When it’s cold out — as it is now in North Texas and most of the rest of the country — it’s hard to not think about curling up in front of a blazing fire with a good book. I personally like to spend these cold days trying out new recipes and preparing comfort food. The kitchen is almost as cozy as the fireplace!
So, when the temperature promised to dip into the teens yesterday, it seemed like a perfect time to experiment with some updated flavors for a “quick fix” satisfying soup. Readers will know that soups, stews and one-dish, simple meals are standard fare in this household. And, with no apologies, it is also true that ease of preparation and reasonable cooking times rate high marks in my recipe-grading system.
Thai Vegetable Soup
With the wonderful variety of enhanced stocks now available on supermarket shelves, there is very little reason to open a can of prepared soup. Here’s a formula for a delicious, easily put-together, full-of-unusual-flavor soup that will please kids and adults alike. Its spice adds an exotic aroma to the kitchen as it simmers and its color is rich and enticing. It’s packed full of beneficial veggies; and you can easily add protein in the form of chicken, turkey, sausage, small meatballs or fish and seafood. I chose baby shrimp.
The Thai-flavored vegetable stock serves as a distinctive base for the addition of a variety of fresh produce, and a last-minute addition of coconut milk adds some “body” and dulls the “spark” of the peppery-ginger-curry spice somewhat. Required veggies include a variation of the traditional Cajun “holy trinity” — onion, celery and bell pepper — sauteed in just a bit of olive oil. I left out the green pepper, but added diced carrots. Because the stock itself is so full of spice, you should add only a pinch of salt as you saute the chopped vegetable trio. None is really needed.
Additions can and should include any vegetables you have on hand — the more you add, the heartier the end product will be. But, this is meant to be a lighter soup — warm and satisfying, to be sure, but with a lighter “texture” than an Italian minestrone. For this version, we added bits of chopped red, orange and yellow peppers, slim asparagus pieces, a few small cauliflower florets, sliced mushrooms and hardy winter kale freshly harvested from the garden. If you’re feeling fancy, or want to spend additional time in a warm kitchen, julienne the veggies.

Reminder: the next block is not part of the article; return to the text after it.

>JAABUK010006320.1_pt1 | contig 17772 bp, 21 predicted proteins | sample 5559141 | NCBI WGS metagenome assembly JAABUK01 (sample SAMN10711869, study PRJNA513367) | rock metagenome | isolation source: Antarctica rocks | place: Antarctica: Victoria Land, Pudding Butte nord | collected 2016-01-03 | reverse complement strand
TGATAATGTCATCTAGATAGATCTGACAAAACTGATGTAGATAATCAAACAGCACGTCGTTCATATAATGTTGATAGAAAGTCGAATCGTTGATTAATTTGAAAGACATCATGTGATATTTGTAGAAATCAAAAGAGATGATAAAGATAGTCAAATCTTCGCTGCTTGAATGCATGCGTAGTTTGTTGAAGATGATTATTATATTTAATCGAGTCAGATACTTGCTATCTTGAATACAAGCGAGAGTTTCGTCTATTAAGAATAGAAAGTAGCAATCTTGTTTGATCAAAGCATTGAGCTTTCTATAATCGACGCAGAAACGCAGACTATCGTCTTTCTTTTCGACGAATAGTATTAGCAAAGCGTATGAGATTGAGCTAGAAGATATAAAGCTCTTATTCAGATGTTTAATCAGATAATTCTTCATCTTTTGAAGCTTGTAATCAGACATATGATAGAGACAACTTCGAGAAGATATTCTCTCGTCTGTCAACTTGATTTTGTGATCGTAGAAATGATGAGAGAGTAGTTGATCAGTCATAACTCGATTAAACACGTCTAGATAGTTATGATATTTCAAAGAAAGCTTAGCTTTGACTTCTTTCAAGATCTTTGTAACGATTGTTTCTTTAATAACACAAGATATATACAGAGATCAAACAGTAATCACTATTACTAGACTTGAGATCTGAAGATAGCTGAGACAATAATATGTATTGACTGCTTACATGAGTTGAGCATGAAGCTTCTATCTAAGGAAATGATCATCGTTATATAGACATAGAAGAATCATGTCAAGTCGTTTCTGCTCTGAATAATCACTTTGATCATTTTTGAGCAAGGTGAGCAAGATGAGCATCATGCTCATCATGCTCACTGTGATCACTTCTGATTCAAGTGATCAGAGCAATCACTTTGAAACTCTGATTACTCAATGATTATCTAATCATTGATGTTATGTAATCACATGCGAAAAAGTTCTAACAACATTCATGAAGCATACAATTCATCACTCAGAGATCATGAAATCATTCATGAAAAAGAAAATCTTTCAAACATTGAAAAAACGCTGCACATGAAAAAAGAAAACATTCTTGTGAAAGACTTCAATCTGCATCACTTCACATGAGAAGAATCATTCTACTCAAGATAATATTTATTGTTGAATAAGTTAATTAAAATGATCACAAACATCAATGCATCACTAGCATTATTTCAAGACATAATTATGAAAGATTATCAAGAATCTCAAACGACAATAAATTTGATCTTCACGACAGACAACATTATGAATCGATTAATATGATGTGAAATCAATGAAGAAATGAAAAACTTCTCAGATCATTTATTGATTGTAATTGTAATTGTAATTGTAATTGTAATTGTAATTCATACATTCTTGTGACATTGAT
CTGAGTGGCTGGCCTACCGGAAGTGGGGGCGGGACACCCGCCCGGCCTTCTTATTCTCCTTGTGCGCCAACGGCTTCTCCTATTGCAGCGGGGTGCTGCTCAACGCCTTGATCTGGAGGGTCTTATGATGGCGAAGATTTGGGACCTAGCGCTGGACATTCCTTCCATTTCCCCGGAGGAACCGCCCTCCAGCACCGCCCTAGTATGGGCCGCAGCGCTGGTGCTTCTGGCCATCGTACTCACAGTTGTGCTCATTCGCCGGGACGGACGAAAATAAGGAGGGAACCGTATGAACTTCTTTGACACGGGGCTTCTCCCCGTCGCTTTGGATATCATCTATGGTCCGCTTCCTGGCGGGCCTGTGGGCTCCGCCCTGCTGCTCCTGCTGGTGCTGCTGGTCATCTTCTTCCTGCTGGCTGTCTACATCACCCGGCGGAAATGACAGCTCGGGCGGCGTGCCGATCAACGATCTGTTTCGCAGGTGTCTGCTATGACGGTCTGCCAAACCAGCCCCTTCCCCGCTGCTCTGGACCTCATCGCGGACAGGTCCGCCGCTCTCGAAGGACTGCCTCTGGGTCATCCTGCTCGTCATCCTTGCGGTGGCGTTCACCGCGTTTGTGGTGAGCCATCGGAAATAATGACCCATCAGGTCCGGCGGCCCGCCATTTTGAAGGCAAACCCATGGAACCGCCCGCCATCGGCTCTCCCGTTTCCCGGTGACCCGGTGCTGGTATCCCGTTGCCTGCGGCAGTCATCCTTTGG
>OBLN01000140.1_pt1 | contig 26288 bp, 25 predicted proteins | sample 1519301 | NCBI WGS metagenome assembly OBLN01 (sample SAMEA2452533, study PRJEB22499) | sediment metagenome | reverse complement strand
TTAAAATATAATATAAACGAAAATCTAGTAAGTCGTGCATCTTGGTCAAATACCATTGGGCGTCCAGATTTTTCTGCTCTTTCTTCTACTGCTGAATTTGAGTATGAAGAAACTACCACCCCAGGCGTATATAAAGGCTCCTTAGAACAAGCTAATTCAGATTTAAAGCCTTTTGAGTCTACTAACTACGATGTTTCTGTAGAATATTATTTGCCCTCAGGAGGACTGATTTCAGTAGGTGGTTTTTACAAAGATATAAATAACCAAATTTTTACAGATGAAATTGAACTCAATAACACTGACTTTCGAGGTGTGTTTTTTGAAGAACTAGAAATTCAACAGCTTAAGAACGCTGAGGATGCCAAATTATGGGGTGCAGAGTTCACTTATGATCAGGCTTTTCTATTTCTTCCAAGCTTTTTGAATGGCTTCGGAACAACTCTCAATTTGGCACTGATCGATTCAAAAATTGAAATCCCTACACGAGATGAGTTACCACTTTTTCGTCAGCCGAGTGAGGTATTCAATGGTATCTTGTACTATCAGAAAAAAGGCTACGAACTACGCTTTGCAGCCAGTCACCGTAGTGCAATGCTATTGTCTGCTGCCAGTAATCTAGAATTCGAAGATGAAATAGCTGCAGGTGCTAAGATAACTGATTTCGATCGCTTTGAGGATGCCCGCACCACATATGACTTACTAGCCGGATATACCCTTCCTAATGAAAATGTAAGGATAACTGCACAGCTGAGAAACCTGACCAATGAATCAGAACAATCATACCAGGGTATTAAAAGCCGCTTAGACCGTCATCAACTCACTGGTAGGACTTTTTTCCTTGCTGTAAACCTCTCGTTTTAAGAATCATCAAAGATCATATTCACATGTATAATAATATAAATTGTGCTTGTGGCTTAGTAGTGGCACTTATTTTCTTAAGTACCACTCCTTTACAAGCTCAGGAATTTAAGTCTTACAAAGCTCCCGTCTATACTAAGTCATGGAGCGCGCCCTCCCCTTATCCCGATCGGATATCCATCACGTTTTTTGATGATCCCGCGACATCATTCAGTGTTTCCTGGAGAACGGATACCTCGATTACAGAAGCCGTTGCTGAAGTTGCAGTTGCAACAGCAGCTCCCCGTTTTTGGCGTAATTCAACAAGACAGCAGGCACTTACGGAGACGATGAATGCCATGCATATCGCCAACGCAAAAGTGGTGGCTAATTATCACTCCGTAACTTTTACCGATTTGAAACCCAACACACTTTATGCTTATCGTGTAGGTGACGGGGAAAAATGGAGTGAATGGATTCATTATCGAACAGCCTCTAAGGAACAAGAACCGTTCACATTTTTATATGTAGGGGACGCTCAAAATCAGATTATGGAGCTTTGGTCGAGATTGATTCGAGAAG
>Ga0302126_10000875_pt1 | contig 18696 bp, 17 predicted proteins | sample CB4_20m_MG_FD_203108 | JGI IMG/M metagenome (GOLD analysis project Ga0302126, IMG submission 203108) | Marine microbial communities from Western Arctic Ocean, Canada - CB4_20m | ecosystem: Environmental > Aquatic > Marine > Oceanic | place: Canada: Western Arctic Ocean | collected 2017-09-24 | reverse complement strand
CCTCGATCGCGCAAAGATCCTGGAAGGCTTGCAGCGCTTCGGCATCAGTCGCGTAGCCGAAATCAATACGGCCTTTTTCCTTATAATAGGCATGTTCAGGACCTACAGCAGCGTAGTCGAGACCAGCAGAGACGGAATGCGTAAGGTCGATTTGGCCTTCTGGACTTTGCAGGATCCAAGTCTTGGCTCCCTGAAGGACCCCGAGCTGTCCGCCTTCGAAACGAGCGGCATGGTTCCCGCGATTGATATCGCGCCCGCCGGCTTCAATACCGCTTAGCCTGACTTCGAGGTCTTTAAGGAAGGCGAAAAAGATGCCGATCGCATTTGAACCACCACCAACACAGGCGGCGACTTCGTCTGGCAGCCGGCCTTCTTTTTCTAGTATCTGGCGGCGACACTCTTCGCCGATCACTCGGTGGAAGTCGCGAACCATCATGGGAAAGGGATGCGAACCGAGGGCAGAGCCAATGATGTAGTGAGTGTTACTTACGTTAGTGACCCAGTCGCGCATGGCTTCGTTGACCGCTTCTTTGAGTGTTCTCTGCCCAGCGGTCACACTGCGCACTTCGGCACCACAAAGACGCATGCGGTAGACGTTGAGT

You can also be more traditionally Asian with your selections by using green onions, bean sprouts, pea pods and perhaps some bok choy, or add two or more varieties of mushrooms and some spinach. The key is to experiment and make the soup your own! If you’re a purist, here’s a made from scratch hot pot style soup.
Simmer time can be adjusted, but you don’t want to leave it on the stove top too long. The appeal of fresh vegetables is that you can taste the freshness, and even a bit of crunch is acceptable. Add your already cooked chicken, meatballs or shrimp just to heat them through.
Add the coconut milk, approximately 1/2 to 3/4 of a cup for one box of broth; and make sure your soup is hot before serving. Garnish with parsley or cilantro if you wish, or squeeze a bit of fresh lime juice over each serving. For an unusual touch, substitute a bit of half and half for the coconut milk, but go light on the lime juice and the cilantro if you do.
You won’t need bread with this soup; but some crunchy bread sticks might be welcome.
This is a good soup to make for cozy suppers in front of the TV, or for those evenings when family members all eat at different times. It’s also perfect to have available for “heat-a-mug-of-soup” lunches on these cold days.
If the cold stays around for a while, you can be sure that I will be “playing in the kitchen” with other varieties of stock — on my last trip to the supermarket, I noticed Hot-Sour, Tuscan Chicken and Mexican Tortilla.
Now, let’s see — what new ideas can we come up with for those?